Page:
The economic outlook of the country is quite bright for the 15 years to 2033. If the prediction of the Centre for Economics and Business Research -- a UK-based research firm, does not mishit, Bangladesh will claim by 2033 the 24th position among the 193 taken into consideration. Its transition from 43rd largest economy to the 24th within these 15 years is a testament to its continuous move up the order. In fact, the country is expected to score big over most of its competitors, except Taiwan. Vietnam is expected to be ranked at 30th and Sri Lanka at 63rd respectively. It surely will be an Asian age by all means with China taking the number one position to be followed by India at 3rd and Japan at 4th. Such a shift in the gravity of the world economy was predicted earlier by a few other world famous think tanks and organisations.
Now the salubrious news may indeed be considered the best possible New Year's gift. It has come at a time when the country has just announced its new cabinet where options have been made for fresh and young faces replacing most of the old guards. Of the 15 years, the new cabinet is likely to provide leadership for five years. Not only will they be expected to lead their respective ministries like their predecessors but also provide fresh vigour in order to push up the development momentum. The years 2016 and 2017 were not particularly remarkable for remittance earning. Loss of standing crops in haor areas together with lean flow of remittance did not help the cause. Its ripple effect on economy was felt but increased remittance in the financial year ending 2018 and export buoyancy experienced at the same time led the country's economy size to grow to $ 286 billion.
If the prediction holds true, by 2033 the country's economy will grow to $ 1.05 trillion -one that is large enough for a small country like Bangladesh. But then the small land has already an oversize population which is likely to increase further in another 14 years. The policymakers will have to work on this if the benefit of the economic growth has to be reasonably shared by all people. Regrettably, the population control programme that worked wonder in the past decades is now subjected to neglect mostly because the fund from foreign sources is fast drying up.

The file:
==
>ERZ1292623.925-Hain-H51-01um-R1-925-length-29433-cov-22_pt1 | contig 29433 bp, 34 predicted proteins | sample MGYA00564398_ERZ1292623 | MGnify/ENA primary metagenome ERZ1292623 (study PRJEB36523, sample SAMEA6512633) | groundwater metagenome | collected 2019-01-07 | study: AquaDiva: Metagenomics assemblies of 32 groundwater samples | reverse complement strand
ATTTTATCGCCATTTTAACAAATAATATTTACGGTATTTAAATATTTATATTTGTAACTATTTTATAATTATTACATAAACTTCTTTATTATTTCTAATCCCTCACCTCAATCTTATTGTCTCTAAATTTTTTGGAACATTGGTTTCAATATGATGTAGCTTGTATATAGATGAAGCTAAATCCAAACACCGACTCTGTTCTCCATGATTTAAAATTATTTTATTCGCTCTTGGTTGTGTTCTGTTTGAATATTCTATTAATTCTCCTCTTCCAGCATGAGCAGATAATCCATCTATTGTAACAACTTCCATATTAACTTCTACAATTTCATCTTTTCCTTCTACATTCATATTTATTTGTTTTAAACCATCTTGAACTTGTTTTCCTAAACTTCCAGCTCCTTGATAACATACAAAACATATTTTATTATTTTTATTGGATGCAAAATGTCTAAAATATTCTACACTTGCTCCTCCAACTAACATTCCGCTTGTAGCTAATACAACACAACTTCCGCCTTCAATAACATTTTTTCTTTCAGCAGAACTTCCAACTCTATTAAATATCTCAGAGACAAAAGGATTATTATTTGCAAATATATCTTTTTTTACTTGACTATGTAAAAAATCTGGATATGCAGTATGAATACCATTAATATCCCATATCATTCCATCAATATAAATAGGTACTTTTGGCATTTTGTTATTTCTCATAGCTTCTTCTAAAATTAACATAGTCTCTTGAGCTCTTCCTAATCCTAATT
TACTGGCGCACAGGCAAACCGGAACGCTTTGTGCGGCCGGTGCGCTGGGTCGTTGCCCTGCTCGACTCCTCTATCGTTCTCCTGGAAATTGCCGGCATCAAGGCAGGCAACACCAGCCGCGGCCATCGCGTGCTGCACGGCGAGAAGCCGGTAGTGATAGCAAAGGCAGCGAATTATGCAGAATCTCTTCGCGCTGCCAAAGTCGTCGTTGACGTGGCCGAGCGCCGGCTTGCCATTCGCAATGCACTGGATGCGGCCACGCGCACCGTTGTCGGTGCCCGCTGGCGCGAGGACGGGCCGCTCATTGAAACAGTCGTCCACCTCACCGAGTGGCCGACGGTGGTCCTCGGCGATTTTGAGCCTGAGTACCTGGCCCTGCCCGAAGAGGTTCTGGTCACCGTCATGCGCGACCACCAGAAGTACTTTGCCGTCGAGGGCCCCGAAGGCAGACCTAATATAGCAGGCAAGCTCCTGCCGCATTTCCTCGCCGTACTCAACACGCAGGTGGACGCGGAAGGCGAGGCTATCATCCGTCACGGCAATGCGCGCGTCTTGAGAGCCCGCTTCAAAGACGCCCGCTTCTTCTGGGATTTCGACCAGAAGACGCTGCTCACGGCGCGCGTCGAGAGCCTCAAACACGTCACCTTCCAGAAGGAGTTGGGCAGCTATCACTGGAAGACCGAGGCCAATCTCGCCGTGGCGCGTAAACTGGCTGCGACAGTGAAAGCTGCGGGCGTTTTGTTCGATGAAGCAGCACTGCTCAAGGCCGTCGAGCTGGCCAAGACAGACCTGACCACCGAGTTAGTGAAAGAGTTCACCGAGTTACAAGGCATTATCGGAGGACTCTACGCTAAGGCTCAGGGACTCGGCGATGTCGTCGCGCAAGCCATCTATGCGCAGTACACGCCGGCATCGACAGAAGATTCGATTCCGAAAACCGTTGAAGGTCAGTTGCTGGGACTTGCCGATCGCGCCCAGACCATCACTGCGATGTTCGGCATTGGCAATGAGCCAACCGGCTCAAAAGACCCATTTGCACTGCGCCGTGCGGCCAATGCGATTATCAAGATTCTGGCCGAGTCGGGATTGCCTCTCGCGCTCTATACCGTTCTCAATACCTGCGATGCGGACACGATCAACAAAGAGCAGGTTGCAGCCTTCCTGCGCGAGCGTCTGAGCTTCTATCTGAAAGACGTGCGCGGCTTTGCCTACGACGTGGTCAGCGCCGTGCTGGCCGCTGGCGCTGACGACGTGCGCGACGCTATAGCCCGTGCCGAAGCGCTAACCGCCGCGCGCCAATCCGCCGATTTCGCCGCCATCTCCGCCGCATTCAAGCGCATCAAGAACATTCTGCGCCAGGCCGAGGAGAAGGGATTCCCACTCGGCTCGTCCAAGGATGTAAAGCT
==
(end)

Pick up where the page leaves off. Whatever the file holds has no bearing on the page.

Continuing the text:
Next, the biggest challenge will be to turn its enormous size of population into human resources. The country's education system has largely failed the nation. It is a fact that the country has to hire technical and expert hands from foreign countries even at the mid level of industrial jobs. But young people with university education do not find employment. This shows the incompatibility of the country's education with demand. If such areas can be addressed effectively, the country's GDP growth may far exceed the current 7.0 per cent on an average. Also there is a need for dealing with the culture of graft with an iron hand. Surely the country can do even better.
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